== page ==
In case you haven't seen it, I want to point out this interesting and challenging article from Dale Carrico's Amor Mundi blog. He's talking about the fallacy of expecting molecular manufacturing (along with other potentially transformative technologies) to automatically overcome and leap beyond social, governmental, and economic hurdles and achieve a desired beneficial -- or even Utopian -- outcome:
One cannot point out too many times, for example, that neither "nanotechnology" nor "automation" will one day magically cut or circumvent the basic impasse that inaugurates politics: namely, that we share a finite world with an ineradicable diversity of peers with different stakes, different aspirations, different capacities on whom we depend for our flourishing, from whom we can count on betrayal, misunderstanding, and endless frustration, and with whom we want to be reconciled.
The simple truth is that abundance is already here, already within our grasp (just like war is over... if you want it), and so, it is the defense of injustice in the name of championing parochial prosperity that is the threat to the arrival of the available abundance worth having.
If new cheap robust sustainable materials modified at the nanoscale or new cheap robust sustainable products manufactured via nanoscale replication in whatever construal actually were to arrive on the scene, these would contribute to general welfare and prosperity only if that is the value that defines the societies in which these technodevelopmental outcomes made their appearance. Otherwise, they absolutely would not.
The crux of Dale's argument, I think, is that such simplistic approaches, if applied as policy, could open us up to significant risks. Namely, that an emphasis on technological development as a solution, rather than as a tool to be implemented in the context of broad societal goals, could backfire, not only missing the intended positive outcome but in fact enabling unwanted negative results.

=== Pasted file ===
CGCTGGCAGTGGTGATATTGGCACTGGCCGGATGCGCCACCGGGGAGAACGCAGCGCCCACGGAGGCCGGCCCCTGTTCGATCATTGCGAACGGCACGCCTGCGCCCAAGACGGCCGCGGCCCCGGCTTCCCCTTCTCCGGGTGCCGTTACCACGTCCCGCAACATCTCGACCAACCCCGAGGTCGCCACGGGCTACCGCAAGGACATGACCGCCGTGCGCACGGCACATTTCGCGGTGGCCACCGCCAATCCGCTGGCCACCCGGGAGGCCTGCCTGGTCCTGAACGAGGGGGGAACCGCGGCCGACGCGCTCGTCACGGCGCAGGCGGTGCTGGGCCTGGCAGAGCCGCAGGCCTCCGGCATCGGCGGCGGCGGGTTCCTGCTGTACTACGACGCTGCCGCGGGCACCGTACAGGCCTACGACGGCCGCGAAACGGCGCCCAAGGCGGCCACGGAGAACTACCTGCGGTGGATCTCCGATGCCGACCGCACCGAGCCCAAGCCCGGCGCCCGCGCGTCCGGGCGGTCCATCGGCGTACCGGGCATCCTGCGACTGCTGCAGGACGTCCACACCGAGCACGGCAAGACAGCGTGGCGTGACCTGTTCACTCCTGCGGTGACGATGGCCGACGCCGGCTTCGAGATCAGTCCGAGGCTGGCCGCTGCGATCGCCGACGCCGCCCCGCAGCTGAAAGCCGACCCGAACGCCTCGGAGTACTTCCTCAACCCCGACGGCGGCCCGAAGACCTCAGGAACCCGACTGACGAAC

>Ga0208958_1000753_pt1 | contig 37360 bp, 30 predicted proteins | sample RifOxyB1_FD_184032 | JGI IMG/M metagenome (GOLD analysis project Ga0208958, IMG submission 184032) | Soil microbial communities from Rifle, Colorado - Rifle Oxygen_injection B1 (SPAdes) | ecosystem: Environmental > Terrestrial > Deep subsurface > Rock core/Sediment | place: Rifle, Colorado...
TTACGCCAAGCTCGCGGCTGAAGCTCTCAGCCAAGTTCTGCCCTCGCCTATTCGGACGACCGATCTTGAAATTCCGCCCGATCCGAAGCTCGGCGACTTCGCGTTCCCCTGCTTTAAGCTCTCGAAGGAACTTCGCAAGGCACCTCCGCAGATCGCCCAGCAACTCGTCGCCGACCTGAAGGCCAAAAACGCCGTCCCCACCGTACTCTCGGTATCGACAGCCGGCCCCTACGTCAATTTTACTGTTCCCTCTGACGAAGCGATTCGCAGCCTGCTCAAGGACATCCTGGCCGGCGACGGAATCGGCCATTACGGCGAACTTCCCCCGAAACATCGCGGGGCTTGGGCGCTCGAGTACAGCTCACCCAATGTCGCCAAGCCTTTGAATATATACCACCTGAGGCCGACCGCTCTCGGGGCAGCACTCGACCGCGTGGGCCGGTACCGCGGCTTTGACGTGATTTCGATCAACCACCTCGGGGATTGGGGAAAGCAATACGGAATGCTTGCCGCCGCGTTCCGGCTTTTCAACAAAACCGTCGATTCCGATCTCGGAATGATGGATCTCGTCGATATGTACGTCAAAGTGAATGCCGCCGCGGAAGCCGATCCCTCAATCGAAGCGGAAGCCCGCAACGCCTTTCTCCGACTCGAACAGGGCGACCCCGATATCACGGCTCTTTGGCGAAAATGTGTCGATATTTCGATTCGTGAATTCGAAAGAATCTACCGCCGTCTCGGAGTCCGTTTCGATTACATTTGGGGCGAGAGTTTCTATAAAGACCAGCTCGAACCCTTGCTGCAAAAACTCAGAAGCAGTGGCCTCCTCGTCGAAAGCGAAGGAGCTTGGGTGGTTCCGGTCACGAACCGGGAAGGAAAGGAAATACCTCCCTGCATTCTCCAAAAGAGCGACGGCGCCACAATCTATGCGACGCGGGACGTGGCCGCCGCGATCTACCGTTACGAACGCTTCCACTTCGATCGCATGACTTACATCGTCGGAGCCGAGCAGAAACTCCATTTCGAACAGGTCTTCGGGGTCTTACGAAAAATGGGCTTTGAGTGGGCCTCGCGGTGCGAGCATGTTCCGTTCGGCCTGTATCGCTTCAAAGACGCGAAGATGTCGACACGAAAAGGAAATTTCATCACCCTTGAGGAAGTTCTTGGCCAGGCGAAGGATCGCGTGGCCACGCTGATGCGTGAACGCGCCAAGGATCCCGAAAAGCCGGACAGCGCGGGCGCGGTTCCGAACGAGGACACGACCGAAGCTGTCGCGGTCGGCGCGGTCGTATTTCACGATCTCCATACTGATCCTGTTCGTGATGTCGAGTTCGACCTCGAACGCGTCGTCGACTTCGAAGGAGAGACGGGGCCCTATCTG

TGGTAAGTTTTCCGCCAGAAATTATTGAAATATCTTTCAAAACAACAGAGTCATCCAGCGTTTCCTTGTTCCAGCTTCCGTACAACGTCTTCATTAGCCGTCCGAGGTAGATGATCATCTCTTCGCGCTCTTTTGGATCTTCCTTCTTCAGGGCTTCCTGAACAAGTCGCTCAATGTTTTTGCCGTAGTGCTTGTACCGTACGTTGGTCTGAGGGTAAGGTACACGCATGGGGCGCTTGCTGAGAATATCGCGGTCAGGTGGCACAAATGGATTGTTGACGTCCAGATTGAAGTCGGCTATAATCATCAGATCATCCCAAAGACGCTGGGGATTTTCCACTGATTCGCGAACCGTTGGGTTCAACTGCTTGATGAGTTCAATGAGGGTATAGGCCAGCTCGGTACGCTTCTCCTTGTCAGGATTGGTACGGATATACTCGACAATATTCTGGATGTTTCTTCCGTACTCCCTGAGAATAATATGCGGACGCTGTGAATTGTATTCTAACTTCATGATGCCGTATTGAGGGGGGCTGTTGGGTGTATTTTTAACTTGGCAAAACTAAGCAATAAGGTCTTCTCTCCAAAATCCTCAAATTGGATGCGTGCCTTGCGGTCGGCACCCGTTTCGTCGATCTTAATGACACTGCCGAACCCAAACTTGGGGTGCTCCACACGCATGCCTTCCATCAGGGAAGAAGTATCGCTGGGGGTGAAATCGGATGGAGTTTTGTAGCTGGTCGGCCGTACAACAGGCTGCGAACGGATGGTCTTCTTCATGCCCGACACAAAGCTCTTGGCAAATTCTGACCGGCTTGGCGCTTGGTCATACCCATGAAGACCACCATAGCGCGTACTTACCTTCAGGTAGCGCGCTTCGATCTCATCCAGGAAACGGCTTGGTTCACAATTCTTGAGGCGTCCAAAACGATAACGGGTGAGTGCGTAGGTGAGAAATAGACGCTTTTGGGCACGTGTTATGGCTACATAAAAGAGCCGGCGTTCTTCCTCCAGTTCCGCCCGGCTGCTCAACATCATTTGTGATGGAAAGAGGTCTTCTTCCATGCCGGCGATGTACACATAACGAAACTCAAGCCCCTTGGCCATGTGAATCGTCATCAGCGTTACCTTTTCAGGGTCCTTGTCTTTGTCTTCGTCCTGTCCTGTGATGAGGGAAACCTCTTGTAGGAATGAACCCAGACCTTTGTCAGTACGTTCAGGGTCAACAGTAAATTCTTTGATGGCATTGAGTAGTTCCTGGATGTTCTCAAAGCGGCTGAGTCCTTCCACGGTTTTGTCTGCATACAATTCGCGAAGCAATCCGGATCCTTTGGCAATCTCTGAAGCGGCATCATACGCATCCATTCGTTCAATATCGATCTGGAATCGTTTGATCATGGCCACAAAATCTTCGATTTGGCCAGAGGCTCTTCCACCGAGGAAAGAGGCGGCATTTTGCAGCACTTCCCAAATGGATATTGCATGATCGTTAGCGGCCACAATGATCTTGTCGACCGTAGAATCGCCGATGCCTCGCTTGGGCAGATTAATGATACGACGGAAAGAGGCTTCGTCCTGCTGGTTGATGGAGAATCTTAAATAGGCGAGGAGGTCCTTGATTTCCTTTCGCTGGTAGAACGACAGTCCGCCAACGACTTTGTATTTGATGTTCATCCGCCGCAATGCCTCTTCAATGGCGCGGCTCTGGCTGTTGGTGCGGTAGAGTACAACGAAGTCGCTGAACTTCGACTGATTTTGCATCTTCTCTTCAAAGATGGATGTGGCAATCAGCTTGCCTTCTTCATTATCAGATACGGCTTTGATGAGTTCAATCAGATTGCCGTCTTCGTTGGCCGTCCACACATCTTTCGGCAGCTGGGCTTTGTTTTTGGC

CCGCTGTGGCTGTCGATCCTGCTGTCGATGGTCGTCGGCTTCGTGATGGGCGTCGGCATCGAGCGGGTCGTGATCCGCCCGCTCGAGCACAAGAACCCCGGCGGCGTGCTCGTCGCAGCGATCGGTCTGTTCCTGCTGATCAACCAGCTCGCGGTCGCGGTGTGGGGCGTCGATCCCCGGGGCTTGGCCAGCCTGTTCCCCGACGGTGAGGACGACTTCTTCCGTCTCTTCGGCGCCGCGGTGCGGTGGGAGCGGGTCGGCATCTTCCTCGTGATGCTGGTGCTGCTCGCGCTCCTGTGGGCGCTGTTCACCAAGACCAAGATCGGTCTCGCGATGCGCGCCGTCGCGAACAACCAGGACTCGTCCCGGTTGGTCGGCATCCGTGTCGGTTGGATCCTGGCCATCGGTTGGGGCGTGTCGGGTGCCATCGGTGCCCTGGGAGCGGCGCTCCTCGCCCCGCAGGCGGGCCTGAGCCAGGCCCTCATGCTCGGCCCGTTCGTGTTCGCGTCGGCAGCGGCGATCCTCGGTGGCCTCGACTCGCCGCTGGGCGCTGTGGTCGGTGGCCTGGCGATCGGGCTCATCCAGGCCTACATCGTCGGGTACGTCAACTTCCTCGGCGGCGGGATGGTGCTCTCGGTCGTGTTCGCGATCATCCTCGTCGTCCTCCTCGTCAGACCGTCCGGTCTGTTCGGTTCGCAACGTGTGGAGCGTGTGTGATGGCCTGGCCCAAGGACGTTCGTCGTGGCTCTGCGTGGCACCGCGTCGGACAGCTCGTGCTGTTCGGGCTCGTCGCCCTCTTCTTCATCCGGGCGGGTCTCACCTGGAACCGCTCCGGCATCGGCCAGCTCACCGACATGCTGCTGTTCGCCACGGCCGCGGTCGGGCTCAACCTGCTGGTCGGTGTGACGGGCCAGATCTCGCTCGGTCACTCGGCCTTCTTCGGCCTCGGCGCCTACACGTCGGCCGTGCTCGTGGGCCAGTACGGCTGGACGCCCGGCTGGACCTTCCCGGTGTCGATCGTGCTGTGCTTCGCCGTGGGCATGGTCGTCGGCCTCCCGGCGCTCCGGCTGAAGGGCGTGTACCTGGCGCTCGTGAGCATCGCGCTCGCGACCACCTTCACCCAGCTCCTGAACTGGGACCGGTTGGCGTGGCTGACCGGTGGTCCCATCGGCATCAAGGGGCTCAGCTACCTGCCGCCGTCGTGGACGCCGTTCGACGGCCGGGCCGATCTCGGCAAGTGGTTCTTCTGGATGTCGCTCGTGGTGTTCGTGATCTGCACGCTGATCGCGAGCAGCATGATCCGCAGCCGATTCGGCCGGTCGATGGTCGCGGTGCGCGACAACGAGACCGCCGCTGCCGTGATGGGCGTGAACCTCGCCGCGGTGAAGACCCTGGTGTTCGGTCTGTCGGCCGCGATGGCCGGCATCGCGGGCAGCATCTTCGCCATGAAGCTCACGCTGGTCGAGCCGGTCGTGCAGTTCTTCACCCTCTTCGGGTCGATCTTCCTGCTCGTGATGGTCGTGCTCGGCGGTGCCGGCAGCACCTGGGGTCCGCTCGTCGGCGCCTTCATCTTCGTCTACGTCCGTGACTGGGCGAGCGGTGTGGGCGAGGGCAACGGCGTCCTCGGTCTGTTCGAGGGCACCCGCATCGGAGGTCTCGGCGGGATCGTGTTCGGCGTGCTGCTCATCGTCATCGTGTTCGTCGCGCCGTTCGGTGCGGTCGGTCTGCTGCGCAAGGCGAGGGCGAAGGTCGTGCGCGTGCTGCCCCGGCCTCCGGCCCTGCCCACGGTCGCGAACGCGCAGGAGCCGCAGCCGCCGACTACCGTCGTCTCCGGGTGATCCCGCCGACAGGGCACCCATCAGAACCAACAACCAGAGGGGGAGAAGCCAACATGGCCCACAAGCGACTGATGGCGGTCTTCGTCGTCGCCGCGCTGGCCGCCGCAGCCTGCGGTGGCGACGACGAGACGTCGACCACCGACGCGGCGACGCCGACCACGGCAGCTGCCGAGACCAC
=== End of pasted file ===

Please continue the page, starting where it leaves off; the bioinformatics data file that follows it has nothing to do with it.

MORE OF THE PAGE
If one wants to arrive at something like the Superlative outcome of "Nanosantalogical" superabundance, what one should be fighting for is to protect and extend democracy, to implement steeply progressive taxation, to broaden welfare as widely as possible, and to make software instructions available for free (else they certainly won't be and then Nanosanta will be sure to open his bag only for the rich). If one wants to arrive at something like the Old School Superlative outcome universally automation and Robo-Abundance, what one should be fighting for is to implement a basic income guarantee, otherwise automation (including much that gets called "outsourcing" and "crowdsourcing" in contemporary parlance) will simply function as further wealth concentration for incumbents.
Needless to say, I worry that no small amount of the post-political handwaving of the Nanosantalogical mode of Superlativity derives from a prior commitment to neoliberal assumptions, and functions as a proxy (to return to this post's initial topic) precisely for a worldview that would not in fact be displeased at all with the prospect of such wealth concentration for incumbents or with a stingy Nanosanta with a bag full of toys only for already rich girls and boys. These are the discursive derangements that attract my primary interest when talk of MNT [molecular nanotechnology] goes Superlative.
We would generally agree with this perspective. It is why CRN keeps insisting that a parallel track of investment and effort toward understanding the ethical, legal, and social implications (ELSI) of molecular manufacturing and exploring plans for responsible governance must go alongside and keep pace with technical research and development.